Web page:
Tesla’s JB Straubel: Most People At Tesla Now Working On Model 3 – Video

OCT 17 2015 BY JAY COLE 93

With the Tesla Model X just out the door, all hands are now on deck for Tesla working on the ‘next big thing’ – the Tesla Model 3, according to the company’s Chief Technology Officer JB Straubel, while making a very detailed presentation on Tesla at the University of Nevada, Reno.  (watch full video below)

“So this vehicle (the Model 3) is what we are developing today. Most of the people inside of Tesla are no longer working on the S and the X, but they are hard at working designing and inventing all the technologies to go into the Model 3.”

Tesla Product Roadmap (via Tesla Motors)

Tesla Product Roadmap (via Tesla Motors)

The Model 3 is billed as the first affordable vehicle for Tesla, and a big piece of the company’s mission to bring a compelling mass market electric car to market quickly.   Mr. Straubel re-iterated his company’s position on building cars like the Model 3 during the talk:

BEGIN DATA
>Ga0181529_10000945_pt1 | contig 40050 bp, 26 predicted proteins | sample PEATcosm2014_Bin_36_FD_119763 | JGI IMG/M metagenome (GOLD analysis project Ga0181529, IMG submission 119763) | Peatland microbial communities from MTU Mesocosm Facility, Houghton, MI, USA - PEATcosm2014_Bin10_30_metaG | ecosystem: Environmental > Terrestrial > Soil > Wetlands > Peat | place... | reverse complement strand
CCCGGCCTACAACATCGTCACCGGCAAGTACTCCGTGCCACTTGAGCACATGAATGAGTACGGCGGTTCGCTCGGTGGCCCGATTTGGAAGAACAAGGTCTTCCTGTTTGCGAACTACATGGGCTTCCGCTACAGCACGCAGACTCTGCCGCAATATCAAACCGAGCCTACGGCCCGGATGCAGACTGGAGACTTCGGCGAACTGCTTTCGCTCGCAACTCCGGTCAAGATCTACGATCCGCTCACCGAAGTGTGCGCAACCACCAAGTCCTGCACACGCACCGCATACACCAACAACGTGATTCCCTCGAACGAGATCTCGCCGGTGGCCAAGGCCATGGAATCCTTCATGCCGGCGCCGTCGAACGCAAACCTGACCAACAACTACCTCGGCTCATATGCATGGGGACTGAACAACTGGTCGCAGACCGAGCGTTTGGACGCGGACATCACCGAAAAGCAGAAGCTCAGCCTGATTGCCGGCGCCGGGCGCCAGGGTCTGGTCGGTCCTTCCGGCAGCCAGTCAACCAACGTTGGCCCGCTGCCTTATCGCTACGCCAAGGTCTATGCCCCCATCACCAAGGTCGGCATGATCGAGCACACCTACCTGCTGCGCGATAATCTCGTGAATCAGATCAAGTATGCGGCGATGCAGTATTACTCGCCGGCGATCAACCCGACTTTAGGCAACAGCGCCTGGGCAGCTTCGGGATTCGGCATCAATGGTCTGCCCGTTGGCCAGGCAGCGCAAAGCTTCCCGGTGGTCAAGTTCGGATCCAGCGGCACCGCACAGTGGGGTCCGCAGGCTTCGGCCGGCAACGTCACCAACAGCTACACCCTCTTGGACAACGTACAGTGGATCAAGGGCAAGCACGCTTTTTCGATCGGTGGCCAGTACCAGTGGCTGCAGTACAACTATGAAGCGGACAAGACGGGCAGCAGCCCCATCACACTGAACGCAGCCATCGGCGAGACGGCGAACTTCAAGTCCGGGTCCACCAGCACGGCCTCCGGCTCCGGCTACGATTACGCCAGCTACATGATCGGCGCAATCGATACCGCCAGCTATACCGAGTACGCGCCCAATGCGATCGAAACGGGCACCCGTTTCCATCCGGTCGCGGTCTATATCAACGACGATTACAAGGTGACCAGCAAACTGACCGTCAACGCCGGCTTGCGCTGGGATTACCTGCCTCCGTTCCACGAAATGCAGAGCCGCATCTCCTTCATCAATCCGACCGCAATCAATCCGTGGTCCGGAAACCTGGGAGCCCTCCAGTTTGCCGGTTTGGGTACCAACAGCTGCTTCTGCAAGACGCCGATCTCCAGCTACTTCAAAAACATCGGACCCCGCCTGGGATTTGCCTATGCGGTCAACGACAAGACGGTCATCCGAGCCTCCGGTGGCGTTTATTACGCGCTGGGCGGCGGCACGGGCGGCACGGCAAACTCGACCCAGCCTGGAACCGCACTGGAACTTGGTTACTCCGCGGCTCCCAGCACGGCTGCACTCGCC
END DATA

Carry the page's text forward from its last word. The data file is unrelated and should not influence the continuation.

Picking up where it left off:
“Tesla was not founded to make expensive cars, or to make luxury or high performance cars – this is a misconception that comes up all the time.  And it is perhaps understandable based on the cars we built today – but it is not our mission.   Our mission is make cars that everyone can afford, and to change the electric mobility equation, so that essentially every vehicle can have the opportunity to be electric.

The CTO also stresses during the presentation that the Model 3 is unlike the Model X which shares a lot of its design with the Model S.

“…it (Model 3) is a completely new platform. Different technology base, and aimed at building hundreds of thousands per year instead of tens of thousands per year.”